Tinnitus Retraining Hypnotherapy

Hypnotherapy Harley Street Hypnotherapy Chester Hypnotherapy Liverpool Tinnitus Training

What is Tinnitus?

Tinnitus is the term for the sensation of hearing a sound in the absence of any external sound. These sounds may have a ringing, buzzing, whooshing, humming or rarely a musical quality, and they may be continuous or they can come and go. The tinnitus might seem like it’s in one ear or both, in the middle of the head or even be difficult to pinpoint.

Who gets Tinnitus?

Tinnitus is very common and is reported in all age groups, even young children. About 30% of people will experience tinnitus at some point in their lives but the number of people who live with persistent tinnitus is approximately 10-15%.

How does Tinnitus impact?

The experience of tinnitus is different for different people. Most people find that it doesn’t affect them significantly, but for others it can be a highly debilitating distressing experience. It may cause, or be associated with, any or all of the following:

  • Reduced social interaction
  • Insomnia
  • Anxiety
  • Depression

What causes Tinnitus?

Tinnitus not a disease or an illness in itself, but a symptom or sensation.  There can be several underlying or aggravating factors, but often the underlying cause is unknown. It is generally agreed that tinnitus results from some type of change, either mental or physical, not necessarily related to hearing. 

When we hear, sound travels into the ear and then the auditory nerves take the signals to the brain. The brain is then responsible for putting it all together and making sense of the sound. Because the ears only act as receptors, they don’t know what’s important and what’s not, they send a lot of information to the brain every moment about our sound environment. This is too much information for us to process, so the brain filters out a lot of unnecessary ‘activity’ and background sound, such as traffic noise or clocks ticking.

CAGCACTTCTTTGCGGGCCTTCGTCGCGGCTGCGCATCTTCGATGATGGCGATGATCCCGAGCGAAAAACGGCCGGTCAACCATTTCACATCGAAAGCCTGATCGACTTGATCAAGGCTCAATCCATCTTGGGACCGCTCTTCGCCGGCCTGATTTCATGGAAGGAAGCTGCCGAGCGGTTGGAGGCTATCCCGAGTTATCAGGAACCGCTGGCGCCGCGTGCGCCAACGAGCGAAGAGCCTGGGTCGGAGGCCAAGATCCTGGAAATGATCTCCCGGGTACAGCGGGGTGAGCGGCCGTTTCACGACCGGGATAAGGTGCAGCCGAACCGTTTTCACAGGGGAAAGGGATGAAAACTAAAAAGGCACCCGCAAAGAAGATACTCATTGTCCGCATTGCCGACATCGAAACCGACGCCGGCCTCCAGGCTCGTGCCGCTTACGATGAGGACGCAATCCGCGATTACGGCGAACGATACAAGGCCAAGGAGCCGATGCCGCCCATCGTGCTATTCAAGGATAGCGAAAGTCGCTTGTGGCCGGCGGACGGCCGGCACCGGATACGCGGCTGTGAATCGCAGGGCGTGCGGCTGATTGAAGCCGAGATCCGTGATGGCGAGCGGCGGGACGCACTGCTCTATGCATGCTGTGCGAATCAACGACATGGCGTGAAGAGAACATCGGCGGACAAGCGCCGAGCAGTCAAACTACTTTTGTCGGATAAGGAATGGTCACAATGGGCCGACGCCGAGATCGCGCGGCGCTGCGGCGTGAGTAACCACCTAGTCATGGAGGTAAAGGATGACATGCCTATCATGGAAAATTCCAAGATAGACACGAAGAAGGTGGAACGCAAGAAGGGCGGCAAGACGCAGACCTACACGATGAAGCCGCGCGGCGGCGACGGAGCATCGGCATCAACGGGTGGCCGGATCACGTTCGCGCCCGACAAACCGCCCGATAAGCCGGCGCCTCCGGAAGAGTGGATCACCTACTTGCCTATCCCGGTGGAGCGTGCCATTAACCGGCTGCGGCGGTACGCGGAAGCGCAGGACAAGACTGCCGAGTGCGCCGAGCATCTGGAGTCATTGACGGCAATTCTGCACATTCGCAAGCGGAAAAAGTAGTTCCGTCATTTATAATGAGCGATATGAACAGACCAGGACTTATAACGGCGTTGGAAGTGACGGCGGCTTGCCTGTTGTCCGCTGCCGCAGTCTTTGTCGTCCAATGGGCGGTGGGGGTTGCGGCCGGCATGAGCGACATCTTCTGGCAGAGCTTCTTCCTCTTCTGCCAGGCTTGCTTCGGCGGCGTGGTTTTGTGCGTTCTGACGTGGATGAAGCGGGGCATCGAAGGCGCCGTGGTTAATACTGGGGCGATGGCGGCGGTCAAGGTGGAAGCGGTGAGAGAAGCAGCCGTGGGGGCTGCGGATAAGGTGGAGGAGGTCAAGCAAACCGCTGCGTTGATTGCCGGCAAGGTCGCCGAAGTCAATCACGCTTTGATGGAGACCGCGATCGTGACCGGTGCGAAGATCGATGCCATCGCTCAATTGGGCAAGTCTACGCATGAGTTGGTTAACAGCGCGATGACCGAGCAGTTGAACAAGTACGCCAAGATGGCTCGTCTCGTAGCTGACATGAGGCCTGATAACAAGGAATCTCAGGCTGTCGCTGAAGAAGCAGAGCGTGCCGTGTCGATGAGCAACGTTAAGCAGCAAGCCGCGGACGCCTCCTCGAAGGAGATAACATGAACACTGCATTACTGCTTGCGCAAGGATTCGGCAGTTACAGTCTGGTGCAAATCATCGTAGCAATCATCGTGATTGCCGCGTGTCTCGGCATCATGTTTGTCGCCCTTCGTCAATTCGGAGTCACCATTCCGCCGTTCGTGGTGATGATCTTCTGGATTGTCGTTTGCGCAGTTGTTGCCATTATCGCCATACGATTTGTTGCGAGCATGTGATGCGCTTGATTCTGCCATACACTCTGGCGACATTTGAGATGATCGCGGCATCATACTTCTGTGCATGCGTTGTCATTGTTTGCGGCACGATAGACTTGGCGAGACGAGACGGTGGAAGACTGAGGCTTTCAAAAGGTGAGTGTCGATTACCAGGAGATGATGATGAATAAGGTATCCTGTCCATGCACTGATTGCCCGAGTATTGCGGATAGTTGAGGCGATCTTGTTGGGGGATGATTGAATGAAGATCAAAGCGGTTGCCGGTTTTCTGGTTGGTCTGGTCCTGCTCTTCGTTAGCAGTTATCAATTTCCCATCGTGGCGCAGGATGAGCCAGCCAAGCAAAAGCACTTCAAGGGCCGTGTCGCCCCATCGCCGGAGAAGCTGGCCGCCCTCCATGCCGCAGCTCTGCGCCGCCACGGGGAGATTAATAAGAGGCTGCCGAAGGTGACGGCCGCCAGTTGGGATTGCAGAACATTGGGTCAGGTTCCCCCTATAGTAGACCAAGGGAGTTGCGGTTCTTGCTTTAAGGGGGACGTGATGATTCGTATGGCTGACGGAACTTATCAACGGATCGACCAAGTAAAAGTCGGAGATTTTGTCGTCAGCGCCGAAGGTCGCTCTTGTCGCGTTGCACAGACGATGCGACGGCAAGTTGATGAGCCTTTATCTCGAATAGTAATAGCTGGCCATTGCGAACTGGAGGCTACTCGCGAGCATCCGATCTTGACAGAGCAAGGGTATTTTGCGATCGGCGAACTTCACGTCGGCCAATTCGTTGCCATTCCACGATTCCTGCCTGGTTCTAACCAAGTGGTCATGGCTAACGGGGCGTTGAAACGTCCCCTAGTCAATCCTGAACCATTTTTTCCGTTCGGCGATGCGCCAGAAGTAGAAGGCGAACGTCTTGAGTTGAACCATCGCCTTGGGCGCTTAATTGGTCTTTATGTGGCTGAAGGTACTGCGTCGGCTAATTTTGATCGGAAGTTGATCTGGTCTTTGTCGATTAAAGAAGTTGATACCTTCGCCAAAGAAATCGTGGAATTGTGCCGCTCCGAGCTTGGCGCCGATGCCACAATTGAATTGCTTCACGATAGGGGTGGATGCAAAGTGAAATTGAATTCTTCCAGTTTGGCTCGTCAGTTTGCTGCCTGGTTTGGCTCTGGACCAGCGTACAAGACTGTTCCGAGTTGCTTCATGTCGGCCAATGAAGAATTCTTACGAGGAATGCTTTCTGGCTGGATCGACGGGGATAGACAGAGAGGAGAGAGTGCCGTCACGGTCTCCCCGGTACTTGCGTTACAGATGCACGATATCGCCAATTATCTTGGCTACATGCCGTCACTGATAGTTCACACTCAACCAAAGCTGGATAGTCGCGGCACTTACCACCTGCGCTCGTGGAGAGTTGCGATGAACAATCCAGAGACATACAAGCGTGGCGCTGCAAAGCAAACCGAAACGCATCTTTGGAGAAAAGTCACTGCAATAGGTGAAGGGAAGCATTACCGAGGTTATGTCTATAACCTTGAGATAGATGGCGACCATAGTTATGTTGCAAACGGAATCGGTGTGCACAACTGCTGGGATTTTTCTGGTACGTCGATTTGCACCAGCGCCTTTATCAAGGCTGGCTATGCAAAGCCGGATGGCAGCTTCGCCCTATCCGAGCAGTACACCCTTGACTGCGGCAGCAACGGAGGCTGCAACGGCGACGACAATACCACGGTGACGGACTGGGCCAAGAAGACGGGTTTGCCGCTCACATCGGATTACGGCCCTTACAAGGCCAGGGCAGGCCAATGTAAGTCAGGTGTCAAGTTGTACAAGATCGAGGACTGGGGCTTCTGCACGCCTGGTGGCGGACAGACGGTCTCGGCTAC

If there is a change in the system, either physically or emotionally, the amount of information being sent to the brain changes.  The brain then responds to this change in levels by trying to get more information from the ear (i.e it turns the listening sensitivity up), and the extra information you may get is the sound we call tinnitus. The tinnitus is therefore actually brain activity and not the ear itself! It isn’t only a change in the ear, such as hearing loss or an ear infection that can result in tinnitus, but it could be due to a change in stress levels.

It’s not uncommon for tinnitus to be noticed after periods of significant stress, a change in life circumstances or general wellbeing. People often say that they are aware of noises in the ears when they have a cold, an ear infection or wax blocking the ear. Sometimes people become aware of tinnitus following a really stressful event and once they’re aware of it, seem to notice it more and more, but this usually fades once these things have passed. However, some people continue to notice the tinnitus, even after the stresses or an infection has cleared up. For many people, they may be completely unaware of the factors that have caused or worsen their tinnitus.

Do I need to see my GP if I have Tinnitus?

Yes - Tinnitus is rarely an indication of a serious disorder, but your doctor will be able to check this for you and rule out any underlying medical factors.  Depending on the type of Tinnitus you have, you may need to be referred to an Ear, Nose and Throat (ENT) Surgeon.

All people with subjective tinnitus should undergo a formal hearing test (pure tone audiogram with assessment of air and bone conduction) to assess their hearing (according to the latest Guidance from the National Institute of Clinical Excellence).

Does Tinnitus improve?

When you first experience tinnitus, you may naturally be anxious and afraid and very aware of this new sound. We constantly monitor our bodies and if anything changes, we become aware of the changes. You need to give yourself time to adapt.

Most people may find that their tinnitus does seem to settle down after this initial period, even without doing anything in particular.  This is often referred to as ‘Habituation’. It’s a bit like walking into a room with a noisy fan or air conditioner. Initially, it seems really loud and then after a while, you stop noticing it as much.

There are things you can do to help yourself if you have mild-moderate Tinnitus that really can make a difference. The British Tinnitus Association has advice on its website and they themselves suggest that learning to relax is probably one of the most useful things you can do to help yourself. Other self-help measures like enriching your sound environment may also help.